New Delhi, Nov 26 (UNI) The office of the Chief Justice of India-- insofar as he presides over the Supreme Court-- does come under the purview of the Right to Information Act, 2005, Chief Information Commissioner Wajahat Habibullah asserted today.
The assertion came in the course of a talk he gave this morning on 'Working of Right to Information Act Issues and Challenges' at Observer Research Foundation.
The Central Information Commission would hear soon some petitions pending on the issue, a Foundation statement quoted Habibullah as saying.
A law officer for the Supreme Court has argued before a Commission bench that judges' declaration of assets was an in-house voluntary agreement and not accessible to public under the RTI Act, an issue on which the Commission has reserved its decision.
Habibullah's remarks may be viewed in the context of a controversy sparked by CJI K G Balakrishnan's assertion seven months ago-- April 2008-- that his office does not come under the RTI Act.
A Parliamentary Committee on Ministry of Law and Justice held a few days later that all constitutional authorities, including the CJI, came under the ambit of the RTI Act.
A few weeks later, the CIC said it would take up the issue in a full bench hearing soon.
Habibullah's talk also touched on other aspects of the RTI, the Foundation statement said.
He told audience he had discussions with the Speaker of the Lok Sabha and Rajya Sabha secretariat to improve the flow of information on the functioning of Members of Parliament, the statement said.
Habibullah said the RTI purview went beyond Central and State governments, encompassing any body which receives government funding.
This, he said, included such institutions as Shiromani Gurdwara Parbandhak Committee, Distcoms, Stock Exchanges and aided schools.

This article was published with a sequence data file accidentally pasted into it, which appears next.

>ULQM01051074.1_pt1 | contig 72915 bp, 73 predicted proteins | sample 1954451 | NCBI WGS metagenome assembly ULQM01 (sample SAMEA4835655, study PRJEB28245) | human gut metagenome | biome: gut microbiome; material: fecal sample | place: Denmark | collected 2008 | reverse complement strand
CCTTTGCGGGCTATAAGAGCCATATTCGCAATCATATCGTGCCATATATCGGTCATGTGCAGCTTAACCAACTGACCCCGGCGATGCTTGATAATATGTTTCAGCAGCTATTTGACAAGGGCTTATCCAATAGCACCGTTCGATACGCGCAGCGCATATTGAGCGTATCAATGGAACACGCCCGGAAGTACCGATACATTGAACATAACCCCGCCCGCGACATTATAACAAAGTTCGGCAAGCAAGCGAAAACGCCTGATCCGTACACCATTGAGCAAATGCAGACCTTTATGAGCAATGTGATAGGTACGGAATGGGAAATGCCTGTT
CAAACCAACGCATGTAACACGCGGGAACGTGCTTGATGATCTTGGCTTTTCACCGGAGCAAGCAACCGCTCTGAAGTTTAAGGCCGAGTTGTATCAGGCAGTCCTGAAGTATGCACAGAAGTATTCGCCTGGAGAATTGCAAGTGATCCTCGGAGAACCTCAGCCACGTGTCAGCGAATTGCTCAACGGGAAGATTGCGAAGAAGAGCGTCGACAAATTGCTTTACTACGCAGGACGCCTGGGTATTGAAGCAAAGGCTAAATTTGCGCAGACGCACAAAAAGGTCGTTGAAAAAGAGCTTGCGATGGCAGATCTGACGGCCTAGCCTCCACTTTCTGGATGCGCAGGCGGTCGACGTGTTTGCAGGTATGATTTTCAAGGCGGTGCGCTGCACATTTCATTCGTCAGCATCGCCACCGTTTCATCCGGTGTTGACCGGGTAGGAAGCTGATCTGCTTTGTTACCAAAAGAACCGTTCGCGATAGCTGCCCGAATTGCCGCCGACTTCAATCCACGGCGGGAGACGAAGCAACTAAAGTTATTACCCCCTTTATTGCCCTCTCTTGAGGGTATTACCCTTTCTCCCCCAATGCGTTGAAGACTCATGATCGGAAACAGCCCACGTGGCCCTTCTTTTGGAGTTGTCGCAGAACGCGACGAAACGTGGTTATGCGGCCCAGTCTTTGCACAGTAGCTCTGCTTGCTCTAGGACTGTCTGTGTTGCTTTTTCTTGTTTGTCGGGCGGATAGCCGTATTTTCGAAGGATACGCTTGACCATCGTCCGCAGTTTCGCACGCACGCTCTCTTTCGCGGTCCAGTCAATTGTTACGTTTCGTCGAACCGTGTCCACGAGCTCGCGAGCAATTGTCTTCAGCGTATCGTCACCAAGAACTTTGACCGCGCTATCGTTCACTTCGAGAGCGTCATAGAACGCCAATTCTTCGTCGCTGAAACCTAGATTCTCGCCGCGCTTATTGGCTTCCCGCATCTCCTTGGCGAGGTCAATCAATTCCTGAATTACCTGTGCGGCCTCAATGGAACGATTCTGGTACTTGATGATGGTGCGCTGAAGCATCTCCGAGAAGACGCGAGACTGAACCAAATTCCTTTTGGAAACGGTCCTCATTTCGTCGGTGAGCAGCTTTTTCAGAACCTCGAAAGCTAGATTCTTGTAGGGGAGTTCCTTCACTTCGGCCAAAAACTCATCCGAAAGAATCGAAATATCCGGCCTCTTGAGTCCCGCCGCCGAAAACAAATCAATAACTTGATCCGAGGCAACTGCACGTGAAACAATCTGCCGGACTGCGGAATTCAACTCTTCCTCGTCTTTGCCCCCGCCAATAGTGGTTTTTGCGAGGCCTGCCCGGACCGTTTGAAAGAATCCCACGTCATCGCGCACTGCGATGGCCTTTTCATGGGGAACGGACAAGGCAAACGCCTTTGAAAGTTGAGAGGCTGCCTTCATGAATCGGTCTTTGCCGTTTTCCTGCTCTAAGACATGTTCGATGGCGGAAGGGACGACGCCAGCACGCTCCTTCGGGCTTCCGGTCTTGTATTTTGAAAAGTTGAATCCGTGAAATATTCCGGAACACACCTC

He stressed the need to modify government officials' training which has conditioned them not to share government information with the public even though their salaries are paid by taxpayers.
He dubbed the Official Secrets Act 1923 ''complete anachronism,'' saying the Commission has suggested its repeal, without headway so far.
He acknowledged that even some principal information officers were not aware of their roles, one of the issues that need to be tackled.
But he said he has no doubt that the RTI Act has become a powerful tool, even for the weak and illiterate people, to get information otherwise out of reach.
''This is the Act people can use and will use,'' he said, adding that slum dwellers and women have been its largest users.
He listed its utility in enforcement of the National Rural Employment Guarantee Act.
The CIC stressed the urgency of bringing uniformity and homogeneity in the fees under the RTI Act to make it easier and affordable to all citizens and empowering the Commission to take contempt action in case of poor compliance.
He said the applicants' fear of being victimised was a real problem which ought to be addressed.
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